This objection to a conviction should be cognizable on a § 2255 motion. A conviction obtained in violation of the right to counsel is subject to collateral attack. See Fay v. Noia, 372 U.S. 391, 414, 83 S.Ct. 822, 9 L.Ed.2d 837 (1963) (dictum), citing Andersen v. Treat, 172 U.S. 24, 19 S.Ct. 67, 43 L.Ed. 351 (1898); Evans v. Rives, 75 U.S.App.D.C. 242, 126 F.2d 633 (1942); cf. Sanders v. United States, 373 U.S. 1, 19-20, 83 S.Ct. 1068, 10 L.Ed. 2d 148 (1963) (dictum). The trial judge in denying petitioner's motion without hearing stated, "The objections to admissibility of evidence at his trial are not cognizable on a motion under 28 U.S.C. § 2255." The government's objections to Tucker's original petition to this court cited Plummer v. United States, 104 U.S. App.D.C. 211, 260 F.2d 729 (1958), in support of the trial judge's disposition. There it was held that allegations of an illegal arrest, illegal detention, and illegal search and seizure "are not grounds for vacating a sentence under § 2255 and do not entitle appellant to a hearing." Since there was no allegation in Plummer that unconstitutionally obtained evidence had been admitted, Plummer is irrelevant to petitioner's motion. Fay v. Noia, supra, and Townsend v. Sain, 372 U.S. 293, 83 S.Ct. 745, 9 L.Ed.2d 770 (1963), established that the erroneous admission of evidence obtained in violation of constitutional rights is a basis for a § 2254 motion. A fortiori such an error should be cognizable under § 2255.
Since the "facts on which petitioner's claim * * * is predicated are outside the record," petitioner has a substantial argument that the District Court judge erred in failing to hold a hearing on whether petitioner's right to counsel had been violated. See Sanders v. United States, supra.
See petition for Rehearing En Banc, pp. 8-11; Tucker v. United States, 115 U.S. App.D.C. 250, 318 F.2d 221 (1963), Joint Appendix, pp. 56-61, 67-68
Petitioner was indicted by the grand jury for first degree murder, assault with intent to kill, assault with a dangerous weapon, and carrying a dangerous weapon on November 4, 1957. He was arrested on June 4, 1959, when he told an arresting officer "that in August of 1957, here in Washington, D. C., he shot at one Tynia Broadway and that he missed her and accidentally shot one Bernice Thomas. He said he did not know until the following day, when he read it in the newspapers, that he had actually killed Bernice Thomas." Joint Appendix, supra, at p. 68. He aso described his flight from Washington, D. C., the day after the murder. After having appeared before a committing magistrate and having pled not guilty, he was questioned by a detective sergeant of the Metropolitan Police Department who testified, "Well, he stated that on the night of the shooting, that he had left Washington; that after the shooting he had been drinking for three days; he didn't know anything about the shooting, he had been drunk and he couldn't handle whiskey; that that night he stayed at the Meridan Hill Park all night and had walked around the streets, in fact, going by No. 13th Precinct the next day and started to go in and give himself up; and then the next day, that he had left town and hooked a ride to Lynchburg, Virginia, and had been all over the country since then." Id. at p. 61.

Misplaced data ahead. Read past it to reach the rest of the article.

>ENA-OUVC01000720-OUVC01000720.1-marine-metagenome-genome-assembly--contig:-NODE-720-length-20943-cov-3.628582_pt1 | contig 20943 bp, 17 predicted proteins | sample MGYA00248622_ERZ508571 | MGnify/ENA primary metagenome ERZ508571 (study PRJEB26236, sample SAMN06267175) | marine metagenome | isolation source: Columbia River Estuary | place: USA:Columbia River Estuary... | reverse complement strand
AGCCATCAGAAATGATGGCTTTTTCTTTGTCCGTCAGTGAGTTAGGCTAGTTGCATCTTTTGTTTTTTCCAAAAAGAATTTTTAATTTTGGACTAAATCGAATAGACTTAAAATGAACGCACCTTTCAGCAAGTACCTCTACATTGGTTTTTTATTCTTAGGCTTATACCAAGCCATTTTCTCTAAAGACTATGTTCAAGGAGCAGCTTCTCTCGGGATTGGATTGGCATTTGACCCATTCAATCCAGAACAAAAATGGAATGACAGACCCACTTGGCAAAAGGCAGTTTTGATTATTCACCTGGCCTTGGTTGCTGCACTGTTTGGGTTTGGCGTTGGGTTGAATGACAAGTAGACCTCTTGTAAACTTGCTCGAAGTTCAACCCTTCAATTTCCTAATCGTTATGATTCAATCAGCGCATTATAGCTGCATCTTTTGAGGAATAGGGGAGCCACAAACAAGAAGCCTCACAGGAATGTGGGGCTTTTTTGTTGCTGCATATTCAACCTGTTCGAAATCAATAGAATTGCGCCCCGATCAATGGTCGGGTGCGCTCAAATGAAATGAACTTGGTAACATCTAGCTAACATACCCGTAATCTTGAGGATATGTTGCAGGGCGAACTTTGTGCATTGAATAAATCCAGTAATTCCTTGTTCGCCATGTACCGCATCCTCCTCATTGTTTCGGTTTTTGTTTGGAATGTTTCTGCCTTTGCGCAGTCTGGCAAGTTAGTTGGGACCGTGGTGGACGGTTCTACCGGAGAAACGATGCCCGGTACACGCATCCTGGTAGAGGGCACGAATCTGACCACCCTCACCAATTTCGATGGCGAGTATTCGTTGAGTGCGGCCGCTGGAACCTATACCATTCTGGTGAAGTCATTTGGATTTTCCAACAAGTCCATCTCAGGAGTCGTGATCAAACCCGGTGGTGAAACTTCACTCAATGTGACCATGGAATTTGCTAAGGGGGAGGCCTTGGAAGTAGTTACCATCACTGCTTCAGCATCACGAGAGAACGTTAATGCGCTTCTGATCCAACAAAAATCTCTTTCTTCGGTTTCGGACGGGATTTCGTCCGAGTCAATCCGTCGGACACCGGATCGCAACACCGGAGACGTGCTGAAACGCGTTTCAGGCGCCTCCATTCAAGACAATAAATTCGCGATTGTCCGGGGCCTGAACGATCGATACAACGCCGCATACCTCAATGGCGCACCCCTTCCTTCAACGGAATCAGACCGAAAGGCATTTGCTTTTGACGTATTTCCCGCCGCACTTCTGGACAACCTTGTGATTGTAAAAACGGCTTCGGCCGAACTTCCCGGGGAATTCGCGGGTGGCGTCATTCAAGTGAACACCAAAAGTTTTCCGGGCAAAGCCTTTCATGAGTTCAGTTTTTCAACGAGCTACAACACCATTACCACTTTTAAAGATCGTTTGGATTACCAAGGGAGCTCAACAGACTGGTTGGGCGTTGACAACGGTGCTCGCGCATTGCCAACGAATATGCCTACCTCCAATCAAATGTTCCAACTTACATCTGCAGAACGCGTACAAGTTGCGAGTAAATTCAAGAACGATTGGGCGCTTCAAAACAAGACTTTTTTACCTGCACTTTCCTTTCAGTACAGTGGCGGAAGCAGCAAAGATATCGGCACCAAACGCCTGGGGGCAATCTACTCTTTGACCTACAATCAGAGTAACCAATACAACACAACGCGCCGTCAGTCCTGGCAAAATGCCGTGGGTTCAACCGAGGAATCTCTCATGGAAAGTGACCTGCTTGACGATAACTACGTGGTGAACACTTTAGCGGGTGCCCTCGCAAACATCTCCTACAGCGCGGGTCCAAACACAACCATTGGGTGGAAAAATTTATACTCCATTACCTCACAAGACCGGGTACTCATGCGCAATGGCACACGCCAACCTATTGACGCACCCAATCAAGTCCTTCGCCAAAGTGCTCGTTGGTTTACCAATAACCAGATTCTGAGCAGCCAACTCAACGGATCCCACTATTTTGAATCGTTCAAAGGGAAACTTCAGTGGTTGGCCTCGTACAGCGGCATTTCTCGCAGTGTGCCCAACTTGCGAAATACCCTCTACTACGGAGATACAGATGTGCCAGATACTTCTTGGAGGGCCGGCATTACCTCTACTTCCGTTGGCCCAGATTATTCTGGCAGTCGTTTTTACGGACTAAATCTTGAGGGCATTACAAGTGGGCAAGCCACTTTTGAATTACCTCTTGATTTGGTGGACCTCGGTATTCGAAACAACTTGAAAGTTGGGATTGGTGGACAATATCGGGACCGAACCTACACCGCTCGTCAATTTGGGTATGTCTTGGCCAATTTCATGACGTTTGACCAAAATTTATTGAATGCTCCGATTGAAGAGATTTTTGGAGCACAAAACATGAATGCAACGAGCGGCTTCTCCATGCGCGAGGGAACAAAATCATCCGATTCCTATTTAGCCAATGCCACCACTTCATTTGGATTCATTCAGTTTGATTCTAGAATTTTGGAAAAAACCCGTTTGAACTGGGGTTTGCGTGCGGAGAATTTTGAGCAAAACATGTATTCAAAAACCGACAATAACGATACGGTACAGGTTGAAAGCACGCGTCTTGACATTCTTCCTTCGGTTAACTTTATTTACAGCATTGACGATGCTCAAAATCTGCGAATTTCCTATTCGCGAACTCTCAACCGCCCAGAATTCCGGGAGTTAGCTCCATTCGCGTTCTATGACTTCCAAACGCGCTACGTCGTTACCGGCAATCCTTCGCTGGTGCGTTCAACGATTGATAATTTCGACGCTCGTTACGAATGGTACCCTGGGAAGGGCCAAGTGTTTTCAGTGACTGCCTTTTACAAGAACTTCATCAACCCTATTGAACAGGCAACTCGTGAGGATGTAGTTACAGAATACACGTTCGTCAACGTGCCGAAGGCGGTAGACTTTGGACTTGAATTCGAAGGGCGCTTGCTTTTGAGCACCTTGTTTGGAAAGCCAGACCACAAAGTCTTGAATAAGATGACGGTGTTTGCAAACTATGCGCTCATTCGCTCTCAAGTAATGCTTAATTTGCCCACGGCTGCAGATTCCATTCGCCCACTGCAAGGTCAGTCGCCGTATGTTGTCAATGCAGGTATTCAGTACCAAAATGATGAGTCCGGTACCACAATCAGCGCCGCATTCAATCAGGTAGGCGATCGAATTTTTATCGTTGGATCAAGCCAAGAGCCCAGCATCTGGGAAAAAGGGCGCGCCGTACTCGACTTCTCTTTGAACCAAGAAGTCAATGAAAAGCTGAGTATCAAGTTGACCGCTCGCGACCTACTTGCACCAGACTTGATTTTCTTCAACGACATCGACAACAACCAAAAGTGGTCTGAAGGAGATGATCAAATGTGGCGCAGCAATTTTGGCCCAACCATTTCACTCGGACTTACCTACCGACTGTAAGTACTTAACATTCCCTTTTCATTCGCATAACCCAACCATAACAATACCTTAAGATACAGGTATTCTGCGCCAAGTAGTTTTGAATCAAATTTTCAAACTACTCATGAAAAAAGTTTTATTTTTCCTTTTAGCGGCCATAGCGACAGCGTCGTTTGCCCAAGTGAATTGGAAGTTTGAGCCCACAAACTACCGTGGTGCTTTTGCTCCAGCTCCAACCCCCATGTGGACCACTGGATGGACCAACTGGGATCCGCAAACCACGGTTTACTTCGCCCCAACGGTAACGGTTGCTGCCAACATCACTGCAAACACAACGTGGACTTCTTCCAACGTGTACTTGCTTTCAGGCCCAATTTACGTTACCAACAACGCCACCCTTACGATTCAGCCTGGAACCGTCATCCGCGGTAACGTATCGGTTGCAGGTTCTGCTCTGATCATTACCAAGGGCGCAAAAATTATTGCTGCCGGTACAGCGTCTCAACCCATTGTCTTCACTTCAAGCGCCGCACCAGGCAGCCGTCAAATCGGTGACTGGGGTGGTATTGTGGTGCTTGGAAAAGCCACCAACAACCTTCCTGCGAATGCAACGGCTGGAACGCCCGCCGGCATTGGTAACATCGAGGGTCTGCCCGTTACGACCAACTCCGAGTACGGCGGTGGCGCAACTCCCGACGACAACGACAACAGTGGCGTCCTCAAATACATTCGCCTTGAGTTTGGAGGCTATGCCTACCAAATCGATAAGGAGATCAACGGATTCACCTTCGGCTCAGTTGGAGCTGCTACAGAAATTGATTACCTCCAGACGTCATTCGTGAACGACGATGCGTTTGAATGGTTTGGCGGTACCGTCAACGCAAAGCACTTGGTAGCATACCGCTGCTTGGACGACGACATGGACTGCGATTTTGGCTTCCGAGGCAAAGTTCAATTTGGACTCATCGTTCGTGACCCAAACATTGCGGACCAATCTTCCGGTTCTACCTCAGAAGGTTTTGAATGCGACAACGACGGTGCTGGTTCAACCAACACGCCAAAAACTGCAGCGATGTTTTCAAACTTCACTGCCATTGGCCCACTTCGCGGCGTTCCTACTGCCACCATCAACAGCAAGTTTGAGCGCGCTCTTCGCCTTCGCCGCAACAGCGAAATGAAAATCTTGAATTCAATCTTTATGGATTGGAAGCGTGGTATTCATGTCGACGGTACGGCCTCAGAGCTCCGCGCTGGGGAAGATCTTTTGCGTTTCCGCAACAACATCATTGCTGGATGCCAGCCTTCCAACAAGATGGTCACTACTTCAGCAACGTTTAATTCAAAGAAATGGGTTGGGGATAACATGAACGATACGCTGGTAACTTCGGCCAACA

People v. Waterman clearly indicates that whether defendant has retained counsel at the time of the interrogation, as he had inMassiah, is irrelevant to his Sixth Amendment rights. Id. 216 N.Y.S.2d at 75, 175 N.E.2d at 447.
The Waterman case suggested in dictum that the right to counsel might not be violated if the defendant were informed of the right prior to interrogation. Id. 216 N.Y.S.2d at 75, 175 N.E. 2d at 448. At Tucker's trial the detective sergeant who questioned Tucker after his plea of not guilty testified, "I advised him that he would be represented by counsel later * * *" Tucker v. United States, supra note 1, Joint Appendix, p. 61. This statement did not inform Tucker of his right to refuse to answer questions without the presence of counsel, and there is no indication that Tucker was advised of his right to counsel prior to his earlier admissions to the arresting officer. Moreover, a waiver of the right to counsel cannot be presumed from the mere fact that petitioner was informed of the right. See Johnson v. Zerbst, 304 U.S. 458, 464, 58 S. Ct. 1019, 82 L.Ed. 1461 (1938).